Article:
A very large and rare patera, consisting of a shallow, pan-shaped bowl of circular form with a flat bottom, and a long flanged handle which ends in a hook for hanging.
The terminal has a very interesting, almost modern form which can be "read" in two ways: either we see a bird's head with a long curving neck, looking away from the handle, or the image of a swan swimming towards the patera, its curving neck merging into the handle; the engraving on the terminal adds to this illusion.
The majority of paterae consists of a shallow bowl or dish without a handle, or with a loop handle attached to it (see Caccioli, p. 57-66, and De Puma, p. 55, no. 4.7, and p. 153-160, for Etruscan bronze vessels in general, and paterae in particular). But paterae with a handle are also known, often decorated; see for example Richter (1915), p. 210-214, no. 580, for a handle showing a variety of scenes (Greek); p. 217-218, no. 598; p. 39, no. 57; Richter (1917), p. 176, no. 226; Wunderlich, p. 164-166 (handles showing a winged goddess); compare Metmuseum New York, accession number 03.24.4 or Walters Art Museum, Baltimore, accession number 54.162
More importantly for our patera see Richter 1915, p. 172-173, no. 444 (a handle terminating in the head of a dog or wolf; Roman) and particularly Caccioli, p. 60-61 and pls. 30-31 (cat. no. 27, accession number 51.72) for a patera handle with a duck's head terminal.
For a very close parallel see also the patera offered for sale by Sotheby & Co., London, Egyptian, Near Eastern, Greek and Roman Antiquities, 6th July, 1964, lot 156; compare also Volonté - Cattaneo, p. 26, fig. 8.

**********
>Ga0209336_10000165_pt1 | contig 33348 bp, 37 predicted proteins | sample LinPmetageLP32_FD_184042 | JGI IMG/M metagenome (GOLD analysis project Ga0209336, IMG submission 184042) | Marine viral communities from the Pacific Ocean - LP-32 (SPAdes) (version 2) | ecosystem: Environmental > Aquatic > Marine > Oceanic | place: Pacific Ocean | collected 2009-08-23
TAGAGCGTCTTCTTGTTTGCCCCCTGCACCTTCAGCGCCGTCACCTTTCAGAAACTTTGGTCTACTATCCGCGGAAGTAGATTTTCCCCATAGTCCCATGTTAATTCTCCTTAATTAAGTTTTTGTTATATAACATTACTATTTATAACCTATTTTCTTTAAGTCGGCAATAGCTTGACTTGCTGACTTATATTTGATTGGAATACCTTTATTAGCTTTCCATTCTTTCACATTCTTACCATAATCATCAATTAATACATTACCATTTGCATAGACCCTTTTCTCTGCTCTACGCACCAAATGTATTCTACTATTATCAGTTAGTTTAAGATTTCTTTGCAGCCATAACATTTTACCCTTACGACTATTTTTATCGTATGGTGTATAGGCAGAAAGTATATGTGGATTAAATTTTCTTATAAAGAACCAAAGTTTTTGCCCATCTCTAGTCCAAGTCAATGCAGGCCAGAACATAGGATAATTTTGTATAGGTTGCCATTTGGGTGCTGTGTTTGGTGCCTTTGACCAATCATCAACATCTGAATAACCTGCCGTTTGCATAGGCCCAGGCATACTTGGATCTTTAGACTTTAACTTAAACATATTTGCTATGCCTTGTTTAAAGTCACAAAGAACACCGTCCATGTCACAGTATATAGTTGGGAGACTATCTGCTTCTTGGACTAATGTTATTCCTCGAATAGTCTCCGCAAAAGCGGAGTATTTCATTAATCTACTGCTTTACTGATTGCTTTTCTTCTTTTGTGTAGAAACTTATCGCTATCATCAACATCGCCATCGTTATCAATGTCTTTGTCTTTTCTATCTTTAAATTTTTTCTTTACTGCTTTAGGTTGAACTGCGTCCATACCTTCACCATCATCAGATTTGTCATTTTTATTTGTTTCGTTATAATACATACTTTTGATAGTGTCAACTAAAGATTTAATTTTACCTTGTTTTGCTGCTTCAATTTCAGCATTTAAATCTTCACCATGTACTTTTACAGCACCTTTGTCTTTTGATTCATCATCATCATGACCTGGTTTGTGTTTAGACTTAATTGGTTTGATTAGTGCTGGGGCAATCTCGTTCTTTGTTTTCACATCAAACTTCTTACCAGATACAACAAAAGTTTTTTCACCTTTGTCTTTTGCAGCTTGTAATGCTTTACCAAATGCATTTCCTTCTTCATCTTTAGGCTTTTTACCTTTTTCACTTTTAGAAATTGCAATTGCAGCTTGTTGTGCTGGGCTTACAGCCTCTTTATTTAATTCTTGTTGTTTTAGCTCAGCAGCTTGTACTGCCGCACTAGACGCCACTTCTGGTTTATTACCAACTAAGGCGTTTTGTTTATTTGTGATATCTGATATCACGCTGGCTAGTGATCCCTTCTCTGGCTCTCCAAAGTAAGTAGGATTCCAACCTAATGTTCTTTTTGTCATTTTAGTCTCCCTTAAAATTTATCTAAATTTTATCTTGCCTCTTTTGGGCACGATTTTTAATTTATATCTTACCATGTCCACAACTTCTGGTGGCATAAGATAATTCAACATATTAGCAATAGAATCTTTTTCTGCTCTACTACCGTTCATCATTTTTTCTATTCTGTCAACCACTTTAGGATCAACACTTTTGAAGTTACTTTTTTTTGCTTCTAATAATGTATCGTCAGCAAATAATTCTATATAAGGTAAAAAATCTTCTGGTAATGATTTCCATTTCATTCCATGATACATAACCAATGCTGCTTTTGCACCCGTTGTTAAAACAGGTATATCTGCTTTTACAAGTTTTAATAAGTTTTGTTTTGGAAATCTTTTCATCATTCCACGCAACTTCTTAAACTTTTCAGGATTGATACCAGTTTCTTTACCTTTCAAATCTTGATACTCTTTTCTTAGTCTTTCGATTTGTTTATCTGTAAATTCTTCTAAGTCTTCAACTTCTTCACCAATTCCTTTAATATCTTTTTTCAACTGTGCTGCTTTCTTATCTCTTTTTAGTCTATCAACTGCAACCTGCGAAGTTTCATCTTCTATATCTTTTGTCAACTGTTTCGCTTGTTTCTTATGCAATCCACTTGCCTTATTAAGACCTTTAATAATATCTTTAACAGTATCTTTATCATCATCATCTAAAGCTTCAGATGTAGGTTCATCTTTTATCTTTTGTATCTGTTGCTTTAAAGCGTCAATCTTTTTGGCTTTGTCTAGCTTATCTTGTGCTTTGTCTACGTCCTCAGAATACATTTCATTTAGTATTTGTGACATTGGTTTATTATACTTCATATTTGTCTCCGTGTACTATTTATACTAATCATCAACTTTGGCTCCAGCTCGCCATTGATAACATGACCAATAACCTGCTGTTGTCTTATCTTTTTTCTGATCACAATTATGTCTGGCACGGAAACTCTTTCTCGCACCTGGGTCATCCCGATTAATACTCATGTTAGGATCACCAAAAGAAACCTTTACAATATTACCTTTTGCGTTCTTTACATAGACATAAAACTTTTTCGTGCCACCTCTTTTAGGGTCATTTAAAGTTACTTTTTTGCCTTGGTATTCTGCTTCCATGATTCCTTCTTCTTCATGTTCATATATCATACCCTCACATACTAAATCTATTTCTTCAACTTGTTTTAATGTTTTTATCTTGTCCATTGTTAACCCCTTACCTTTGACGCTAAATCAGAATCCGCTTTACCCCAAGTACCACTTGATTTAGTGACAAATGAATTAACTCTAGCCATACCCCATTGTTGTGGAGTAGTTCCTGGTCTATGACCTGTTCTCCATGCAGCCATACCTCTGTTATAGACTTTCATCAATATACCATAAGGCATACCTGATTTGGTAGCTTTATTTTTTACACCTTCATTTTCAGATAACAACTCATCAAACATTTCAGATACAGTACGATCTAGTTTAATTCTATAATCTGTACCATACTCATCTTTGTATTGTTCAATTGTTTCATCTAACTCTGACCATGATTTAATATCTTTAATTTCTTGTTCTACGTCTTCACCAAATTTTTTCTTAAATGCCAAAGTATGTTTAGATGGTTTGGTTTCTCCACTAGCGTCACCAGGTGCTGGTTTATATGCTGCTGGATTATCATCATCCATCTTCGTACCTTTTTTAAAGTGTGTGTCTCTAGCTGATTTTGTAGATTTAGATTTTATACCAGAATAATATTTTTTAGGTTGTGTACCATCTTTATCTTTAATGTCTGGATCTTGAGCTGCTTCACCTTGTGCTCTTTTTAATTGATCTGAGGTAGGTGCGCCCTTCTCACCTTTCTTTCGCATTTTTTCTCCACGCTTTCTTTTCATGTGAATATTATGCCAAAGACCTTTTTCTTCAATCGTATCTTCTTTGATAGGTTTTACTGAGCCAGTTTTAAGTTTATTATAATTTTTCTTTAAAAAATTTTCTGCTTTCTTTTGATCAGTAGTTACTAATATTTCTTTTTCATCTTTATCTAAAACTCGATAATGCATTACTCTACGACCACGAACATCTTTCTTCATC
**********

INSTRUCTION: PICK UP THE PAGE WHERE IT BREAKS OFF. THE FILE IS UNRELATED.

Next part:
There is some discussion among scholars about the question for what purpose a patera was used: commonly accepted is the view that they were used for rituals, to pour libations of wine or other liquids, but some believe that they played a role as part of a banquet service. The difference in shape, with or without a handle, may also play a role here.
David A. Caccioli, The Villanovan, Etruscan and Hellenistic Collections in the Detroit Institute of Arts (Monumenta Graeca et Romana, vol. 14) (Leiden-Boston, Brill, 2009);
Richard Daniel De Puma, Etruscan Art in the Metropolitan Museum of Art (New York, Metropolitan Museum of Art, 2013);
Gisela M.A. Richter, Greek, Etruscan and Roman Bronzes (New York, Metropolitan Museum of Art, 1915);
Gisela M.A. Richter, Handbook of the Classical Collection (New York, Metropolitan Museum of Art, New and Enlarged Edition, 1927);
Anna Maria Volonté - Patrizia Cattaneo (eds.), Museo Civico Guido Sutermeister di Legnano, guida alle collezioni (Torino, Umberto Allemandi, 2008);
Silvia A. Wunderlich, "A Bronze Patera Handle", The Bulletin of the Cleveland Museum of Art, Vol. 34, No. 7, Part I (1947), p. 164-166.
4th-3rd century B.C.
Length 55 cm., diameter of bowl 24 cm.
Swiss private collection of Wladimir Rosenbaum (1894-1984, the former owner of Galleria Serodine, Ascona, Switzerland); thereafter with Ostracon Ancient Art, Thalwil, Switzerland.
Intact, in excellent condition with a superb patina and patches of golden river patina.